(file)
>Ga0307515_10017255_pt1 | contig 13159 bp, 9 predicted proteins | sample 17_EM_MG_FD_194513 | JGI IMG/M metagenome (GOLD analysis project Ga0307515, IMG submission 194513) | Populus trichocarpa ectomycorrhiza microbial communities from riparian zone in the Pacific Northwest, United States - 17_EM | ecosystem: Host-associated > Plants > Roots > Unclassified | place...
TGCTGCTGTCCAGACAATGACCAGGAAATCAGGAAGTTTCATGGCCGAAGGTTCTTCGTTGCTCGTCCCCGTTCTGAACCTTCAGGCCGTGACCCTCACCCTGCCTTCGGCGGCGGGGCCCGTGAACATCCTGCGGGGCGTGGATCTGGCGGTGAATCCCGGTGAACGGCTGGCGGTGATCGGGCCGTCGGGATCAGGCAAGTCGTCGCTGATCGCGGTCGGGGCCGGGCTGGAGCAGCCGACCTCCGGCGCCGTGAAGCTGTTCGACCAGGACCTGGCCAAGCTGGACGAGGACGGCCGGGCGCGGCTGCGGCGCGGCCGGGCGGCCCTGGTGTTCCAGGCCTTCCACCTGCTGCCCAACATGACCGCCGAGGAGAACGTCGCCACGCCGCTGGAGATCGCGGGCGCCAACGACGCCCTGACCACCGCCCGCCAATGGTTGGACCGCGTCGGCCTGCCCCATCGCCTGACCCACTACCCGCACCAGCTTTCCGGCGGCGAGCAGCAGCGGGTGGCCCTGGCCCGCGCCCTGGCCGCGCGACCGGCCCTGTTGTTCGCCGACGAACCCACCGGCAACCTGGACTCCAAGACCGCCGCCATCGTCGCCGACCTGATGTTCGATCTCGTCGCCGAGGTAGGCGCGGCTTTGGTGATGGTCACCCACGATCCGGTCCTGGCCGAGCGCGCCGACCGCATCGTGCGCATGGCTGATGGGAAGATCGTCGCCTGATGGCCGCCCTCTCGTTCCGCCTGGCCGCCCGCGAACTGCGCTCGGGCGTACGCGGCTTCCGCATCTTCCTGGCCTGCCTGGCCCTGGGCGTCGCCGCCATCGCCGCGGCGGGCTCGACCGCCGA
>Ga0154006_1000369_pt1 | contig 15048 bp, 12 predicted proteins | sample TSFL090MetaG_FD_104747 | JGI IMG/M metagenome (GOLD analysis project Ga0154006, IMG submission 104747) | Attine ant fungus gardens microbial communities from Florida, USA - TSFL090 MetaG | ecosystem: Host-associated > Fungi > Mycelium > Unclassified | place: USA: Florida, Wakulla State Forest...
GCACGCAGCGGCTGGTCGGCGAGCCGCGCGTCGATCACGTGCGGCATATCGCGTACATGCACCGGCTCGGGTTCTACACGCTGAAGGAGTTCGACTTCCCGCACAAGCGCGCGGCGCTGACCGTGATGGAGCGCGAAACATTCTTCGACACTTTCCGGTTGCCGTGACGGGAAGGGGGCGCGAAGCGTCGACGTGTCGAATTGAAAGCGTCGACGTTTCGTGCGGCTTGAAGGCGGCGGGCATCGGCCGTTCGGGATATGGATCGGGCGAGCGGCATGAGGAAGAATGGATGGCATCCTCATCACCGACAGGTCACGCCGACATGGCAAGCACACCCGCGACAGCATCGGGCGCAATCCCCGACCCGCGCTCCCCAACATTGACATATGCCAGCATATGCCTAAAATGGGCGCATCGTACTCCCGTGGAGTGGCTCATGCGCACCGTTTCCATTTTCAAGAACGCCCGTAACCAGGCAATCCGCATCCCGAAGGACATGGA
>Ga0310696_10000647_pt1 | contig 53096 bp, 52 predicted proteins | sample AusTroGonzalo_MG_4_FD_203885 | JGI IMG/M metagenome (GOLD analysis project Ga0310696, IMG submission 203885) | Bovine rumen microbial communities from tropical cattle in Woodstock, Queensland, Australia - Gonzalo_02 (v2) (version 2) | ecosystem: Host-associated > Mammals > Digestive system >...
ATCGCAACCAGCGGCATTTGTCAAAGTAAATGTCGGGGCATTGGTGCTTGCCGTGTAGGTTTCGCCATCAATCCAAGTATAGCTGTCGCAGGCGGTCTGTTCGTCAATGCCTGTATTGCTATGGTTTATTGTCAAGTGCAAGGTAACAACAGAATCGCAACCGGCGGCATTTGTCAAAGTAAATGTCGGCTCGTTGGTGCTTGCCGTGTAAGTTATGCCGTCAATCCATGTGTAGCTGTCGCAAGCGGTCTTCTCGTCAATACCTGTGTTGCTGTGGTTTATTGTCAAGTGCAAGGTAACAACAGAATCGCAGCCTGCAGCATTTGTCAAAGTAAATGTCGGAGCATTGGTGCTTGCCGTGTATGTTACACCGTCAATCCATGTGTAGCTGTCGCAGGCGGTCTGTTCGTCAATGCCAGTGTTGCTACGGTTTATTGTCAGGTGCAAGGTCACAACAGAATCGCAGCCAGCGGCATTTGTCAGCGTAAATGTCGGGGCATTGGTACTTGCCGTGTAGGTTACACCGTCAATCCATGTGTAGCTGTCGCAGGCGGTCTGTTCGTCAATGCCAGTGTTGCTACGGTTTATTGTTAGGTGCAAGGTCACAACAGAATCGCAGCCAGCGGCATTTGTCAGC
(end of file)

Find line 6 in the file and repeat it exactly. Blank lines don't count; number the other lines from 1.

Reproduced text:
ATCGCAACCAGCGGCATTTGTCAAAGTAAATGTCGGGGCATTGGTGCTTGCCGTGTAGGTTTCGCCATCAATCCAAGTATAGCTGTCGCAGGCGGTCTGTTCGTCAATGCCTGTATTGCTATGGTTTATTGTCAAGTGCAAGGTAACAACAGAATCGCAACCGGCGGCATTTGTCAAAGTAAATGTCGGCTCGTTGGTGCTTGCCGTGTAAGTTATGCCGTCAATCCATGTGTAGCTGTCGCAAGCGGTCTTCTCGTCAATACCTGTGTTGCTGTGGTTTATTGTCAAGTGCAAGGTAACAACAGAATCGCAGCCTGCAGCATTTGTCAAAGTAAATGTCGGAGCATTGGTGCTTGCCGTGTATGTTACACCGTCAATCCATGTGTAGCTGTCGCAGGCGGTCTGTTCGTCAATGCCAGTGTTGCTACGGTTTATTGTCAGGTGCAAGGTCACAACAGAATCGCAGCCAGCGGCATTTGTCAGCGTAAATGTCGGGGCATTGGTACTTGCCGTGTAGGTTACACCGTCAATCCATGTGTAGCTGTCGCAGGCGGTCTGTTCGTCAATGCCAGTGTTGCTACGGTTTATTGTTAGGTGCAAGGTCACAACAGAATCGCAGCCAGCGGCATTTGTCAGC